An initiative to feed waste tyres into One Steel’s electric arc furnaces is a good example of circular economy in action, so far diverting more than two million tyres from landfill.
Article from resourceful: Issue 8, November 2015
Leading the charge on the innovative re-use of tyres as a carbon source for electric arc furnaces (EAF) is Laureate Professor Veena Sahajwalla and her team at the Centre for Sustainable Material Research and Technology (SMaRT) at the University of New South Wales.
The contents of an EAF resemble a cappuccino—with a molten iron bath at the bottom and a foam of iron oxides and contaminants, the slag, on top.
Carbon, usually in the form of coke, is fed in to react with those oxides, producing gas and more molten iron.
The electrodes which feed in the electricity to heat the system extend down from the lid.
What Professor Sahajwalla found in her research was that at the furnace temperature of about 1550°C, the addition of plastics and rubber led to a couple of useful things happening:
- it increased and stabilised the foam, which led to a more efficient transfer of energy into the system.
- depending on the type of plastic or rubber, different solid and gaseous forms of carbon were generated.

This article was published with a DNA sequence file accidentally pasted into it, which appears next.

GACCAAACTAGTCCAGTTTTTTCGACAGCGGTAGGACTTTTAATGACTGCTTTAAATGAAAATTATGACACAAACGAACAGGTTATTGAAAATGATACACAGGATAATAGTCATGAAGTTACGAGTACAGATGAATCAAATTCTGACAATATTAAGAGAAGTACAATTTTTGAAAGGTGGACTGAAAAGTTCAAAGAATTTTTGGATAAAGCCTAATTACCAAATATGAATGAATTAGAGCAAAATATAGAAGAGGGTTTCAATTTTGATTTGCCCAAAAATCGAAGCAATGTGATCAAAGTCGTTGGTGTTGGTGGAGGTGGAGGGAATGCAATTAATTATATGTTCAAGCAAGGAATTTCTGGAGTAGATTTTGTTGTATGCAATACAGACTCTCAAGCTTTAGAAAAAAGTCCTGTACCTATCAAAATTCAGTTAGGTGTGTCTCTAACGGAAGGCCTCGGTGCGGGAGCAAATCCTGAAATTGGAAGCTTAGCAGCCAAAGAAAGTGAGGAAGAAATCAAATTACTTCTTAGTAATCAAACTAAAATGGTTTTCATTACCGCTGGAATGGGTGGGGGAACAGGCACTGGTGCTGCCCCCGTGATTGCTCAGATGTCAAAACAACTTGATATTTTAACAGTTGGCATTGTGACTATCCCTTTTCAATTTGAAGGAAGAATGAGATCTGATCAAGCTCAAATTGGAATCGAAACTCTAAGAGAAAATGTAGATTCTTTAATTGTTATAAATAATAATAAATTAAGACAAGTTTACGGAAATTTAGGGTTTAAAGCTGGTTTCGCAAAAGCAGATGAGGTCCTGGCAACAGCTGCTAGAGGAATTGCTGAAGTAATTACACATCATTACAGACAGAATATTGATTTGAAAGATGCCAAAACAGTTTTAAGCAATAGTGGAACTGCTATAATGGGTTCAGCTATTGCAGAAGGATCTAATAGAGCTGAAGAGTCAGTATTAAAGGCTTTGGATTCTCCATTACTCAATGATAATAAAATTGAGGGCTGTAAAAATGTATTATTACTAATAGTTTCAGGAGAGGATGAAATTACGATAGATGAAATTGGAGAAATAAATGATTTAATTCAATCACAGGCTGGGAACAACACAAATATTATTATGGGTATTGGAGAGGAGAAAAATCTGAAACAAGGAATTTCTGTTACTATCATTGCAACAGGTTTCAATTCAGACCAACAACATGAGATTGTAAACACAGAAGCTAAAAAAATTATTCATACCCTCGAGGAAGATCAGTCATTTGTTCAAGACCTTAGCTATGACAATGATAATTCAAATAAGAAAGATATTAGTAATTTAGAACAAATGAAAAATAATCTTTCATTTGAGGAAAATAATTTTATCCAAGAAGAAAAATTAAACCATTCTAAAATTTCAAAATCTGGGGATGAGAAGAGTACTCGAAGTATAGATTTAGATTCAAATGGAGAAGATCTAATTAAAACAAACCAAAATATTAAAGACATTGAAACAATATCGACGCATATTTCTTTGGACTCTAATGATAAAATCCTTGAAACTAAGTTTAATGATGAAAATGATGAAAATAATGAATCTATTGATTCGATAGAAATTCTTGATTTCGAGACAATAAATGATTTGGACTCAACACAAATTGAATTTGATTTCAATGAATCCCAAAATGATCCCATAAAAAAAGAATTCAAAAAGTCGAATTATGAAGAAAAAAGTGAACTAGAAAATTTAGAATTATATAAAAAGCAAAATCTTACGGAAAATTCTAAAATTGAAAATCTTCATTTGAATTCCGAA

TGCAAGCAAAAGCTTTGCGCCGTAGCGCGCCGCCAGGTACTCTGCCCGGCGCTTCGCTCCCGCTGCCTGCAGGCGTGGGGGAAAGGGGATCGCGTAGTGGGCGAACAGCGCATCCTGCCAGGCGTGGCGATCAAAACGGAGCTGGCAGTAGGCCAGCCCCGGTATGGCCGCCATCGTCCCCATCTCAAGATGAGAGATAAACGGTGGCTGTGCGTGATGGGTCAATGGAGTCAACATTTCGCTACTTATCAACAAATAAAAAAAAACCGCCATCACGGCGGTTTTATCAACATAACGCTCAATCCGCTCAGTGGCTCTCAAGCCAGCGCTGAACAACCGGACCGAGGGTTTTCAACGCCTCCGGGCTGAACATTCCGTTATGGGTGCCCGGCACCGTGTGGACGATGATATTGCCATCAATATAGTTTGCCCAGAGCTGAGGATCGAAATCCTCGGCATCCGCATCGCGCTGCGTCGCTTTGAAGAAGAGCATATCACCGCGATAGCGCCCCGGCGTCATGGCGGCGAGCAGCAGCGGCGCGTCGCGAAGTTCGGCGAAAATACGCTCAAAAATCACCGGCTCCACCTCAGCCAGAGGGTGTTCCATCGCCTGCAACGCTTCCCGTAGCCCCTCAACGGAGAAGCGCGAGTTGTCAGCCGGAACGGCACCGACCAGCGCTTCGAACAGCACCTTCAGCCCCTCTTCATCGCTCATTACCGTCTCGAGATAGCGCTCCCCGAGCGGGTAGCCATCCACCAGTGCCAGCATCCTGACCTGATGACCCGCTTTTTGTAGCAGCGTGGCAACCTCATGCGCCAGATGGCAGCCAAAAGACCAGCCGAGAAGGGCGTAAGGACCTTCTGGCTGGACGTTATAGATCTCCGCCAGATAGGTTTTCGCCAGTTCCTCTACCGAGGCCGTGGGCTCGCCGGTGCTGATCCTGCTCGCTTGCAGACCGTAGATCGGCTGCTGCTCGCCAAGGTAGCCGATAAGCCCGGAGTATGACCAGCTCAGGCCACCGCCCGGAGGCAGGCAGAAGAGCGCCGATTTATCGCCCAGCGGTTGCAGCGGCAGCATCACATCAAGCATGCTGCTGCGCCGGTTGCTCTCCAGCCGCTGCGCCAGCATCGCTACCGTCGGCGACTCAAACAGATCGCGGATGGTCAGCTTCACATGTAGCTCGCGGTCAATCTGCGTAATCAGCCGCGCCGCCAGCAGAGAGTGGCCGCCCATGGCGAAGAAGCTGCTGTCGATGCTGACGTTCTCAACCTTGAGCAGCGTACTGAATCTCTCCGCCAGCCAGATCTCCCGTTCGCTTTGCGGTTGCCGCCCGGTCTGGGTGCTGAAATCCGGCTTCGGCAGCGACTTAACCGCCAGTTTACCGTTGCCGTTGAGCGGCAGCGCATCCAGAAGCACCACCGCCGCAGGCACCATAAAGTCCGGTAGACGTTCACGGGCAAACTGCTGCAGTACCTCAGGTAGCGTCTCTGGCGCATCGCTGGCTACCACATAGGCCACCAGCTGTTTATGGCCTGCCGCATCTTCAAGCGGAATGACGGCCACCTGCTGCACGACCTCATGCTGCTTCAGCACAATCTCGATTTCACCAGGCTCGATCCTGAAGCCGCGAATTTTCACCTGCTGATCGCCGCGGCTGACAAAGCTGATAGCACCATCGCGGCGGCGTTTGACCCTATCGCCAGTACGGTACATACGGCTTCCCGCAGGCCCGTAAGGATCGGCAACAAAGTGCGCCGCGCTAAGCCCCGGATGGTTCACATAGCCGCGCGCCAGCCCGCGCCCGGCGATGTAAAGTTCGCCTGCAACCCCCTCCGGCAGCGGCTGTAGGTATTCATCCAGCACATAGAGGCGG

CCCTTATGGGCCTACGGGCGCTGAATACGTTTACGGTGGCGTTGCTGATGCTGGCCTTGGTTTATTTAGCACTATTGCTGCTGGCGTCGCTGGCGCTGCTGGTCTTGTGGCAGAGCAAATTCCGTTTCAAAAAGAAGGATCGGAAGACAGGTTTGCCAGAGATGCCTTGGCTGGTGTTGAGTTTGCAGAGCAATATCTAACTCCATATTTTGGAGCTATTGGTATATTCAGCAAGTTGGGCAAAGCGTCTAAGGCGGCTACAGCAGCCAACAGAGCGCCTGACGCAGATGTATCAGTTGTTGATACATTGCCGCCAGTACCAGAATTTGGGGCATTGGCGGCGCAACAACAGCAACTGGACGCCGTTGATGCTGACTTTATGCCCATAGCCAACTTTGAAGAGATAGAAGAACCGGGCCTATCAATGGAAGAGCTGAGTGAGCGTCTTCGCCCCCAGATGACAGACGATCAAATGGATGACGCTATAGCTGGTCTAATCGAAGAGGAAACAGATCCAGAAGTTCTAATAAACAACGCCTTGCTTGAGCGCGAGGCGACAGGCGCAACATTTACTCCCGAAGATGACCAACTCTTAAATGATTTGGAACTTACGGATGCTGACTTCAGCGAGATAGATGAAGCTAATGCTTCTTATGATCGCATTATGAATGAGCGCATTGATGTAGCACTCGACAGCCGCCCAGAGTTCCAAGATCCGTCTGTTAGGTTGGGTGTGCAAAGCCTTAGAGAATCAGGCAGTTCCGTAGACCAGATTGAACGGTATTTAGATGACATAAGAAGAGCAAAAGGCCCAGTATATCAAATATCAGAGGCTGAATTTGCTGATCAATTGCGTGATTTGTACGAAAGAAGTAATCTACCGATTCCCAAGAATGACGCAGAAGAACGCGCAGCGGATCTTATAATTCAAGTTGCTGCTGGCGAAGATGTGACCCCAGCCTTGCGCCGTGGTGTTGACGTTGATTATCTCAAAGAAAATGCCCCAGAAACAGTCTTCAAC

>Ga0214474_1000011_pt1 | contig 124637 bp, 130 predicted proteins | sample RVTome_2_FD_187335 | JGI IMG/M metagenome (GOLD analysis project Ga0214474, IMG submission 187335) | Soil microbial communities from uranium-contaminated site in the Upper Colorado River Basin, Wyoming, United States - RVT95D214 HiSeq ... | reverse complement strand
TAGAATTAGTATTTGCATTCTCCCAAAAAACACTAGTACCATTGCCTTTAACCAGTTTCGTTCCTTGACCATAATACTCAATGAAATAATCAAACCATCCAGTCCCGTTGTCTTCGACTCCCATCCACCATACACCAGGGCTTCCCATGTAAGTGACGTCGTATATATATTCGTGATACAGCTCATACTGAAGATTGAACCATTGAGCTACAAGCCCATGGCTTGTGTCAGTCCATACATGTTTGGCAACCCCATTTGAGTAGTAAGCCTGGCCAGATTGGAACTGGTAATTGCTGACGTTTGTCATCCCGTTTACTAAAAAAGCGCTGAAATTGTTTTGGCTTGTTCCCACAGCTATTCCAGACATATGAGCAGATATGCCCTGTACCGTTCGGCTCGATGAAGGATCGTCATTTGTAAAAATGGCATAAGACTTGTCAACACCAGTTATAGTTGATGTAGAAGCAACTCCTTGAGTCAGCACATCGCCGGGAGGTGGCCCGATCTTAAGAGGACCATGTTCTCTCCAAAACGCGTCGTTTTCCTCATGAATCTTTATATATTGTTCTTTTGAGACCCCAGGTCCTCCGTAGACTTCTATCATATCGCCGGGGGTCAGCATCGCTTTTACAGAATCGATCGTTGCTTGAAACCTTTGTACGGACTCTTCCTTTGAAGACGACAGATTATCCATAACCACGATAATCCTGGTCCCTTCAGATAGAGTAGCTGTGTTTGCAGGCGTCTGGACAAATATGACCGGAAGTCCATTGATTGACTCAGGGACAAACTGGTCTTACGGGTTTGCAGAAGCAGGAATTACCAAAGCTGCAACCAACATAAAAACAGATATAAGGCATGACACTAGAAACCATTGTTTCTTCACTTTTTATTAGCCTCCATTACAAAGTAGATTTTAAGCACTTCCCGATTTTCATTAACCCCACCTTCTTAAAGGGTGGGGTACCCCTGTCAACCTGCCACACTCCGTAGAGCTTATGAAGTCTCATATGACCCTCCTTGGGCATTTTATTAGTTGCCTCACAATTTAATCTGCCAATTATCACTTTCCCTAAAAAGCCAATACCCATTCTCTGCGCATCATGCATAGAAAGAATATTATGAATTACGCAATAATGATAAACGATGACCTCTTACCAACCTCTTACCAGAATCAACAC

- importantly it was the blending of materials that produced the benefits.
"The blends were transformed. We are not recycling the materials, but re-forming them," says Professor Sahajwalla.
That philosophy has now been applied to other waste problems. For instance, laboratory work at the SMaRT Centre utilising cars (which include ferrous materials, plastics, rubber, and laminated glass) is generating useful silicon carbide and ferrosilicon alloys.
Mixtures of building materials and furniture from demolition and refurbishment (including metals, plastics, timber and glass often bonded together and hard to separate) are showing promise for re-forming into new products.
Professor Sahajwalla is confident that the same approach may be the answer to the difficult problem of e-waste.
"Lets see the mixture as a positive—that the interaction between the materials at micro-levels can underpin positive transformations."
Professor Sahajwalla says that many of these ideas have been stimulated by collaboration with industry. Even as a PhD student she spent time on the production floor of an automobile factory in Michigan, and she has taken sabbaticals in industry since.
"You get a sense of the buzz and excitement from the people you get to talk to—the challenges and constraints and reactions taking place. To ensure such research is useful, you've got to put yourself in industry's shoes."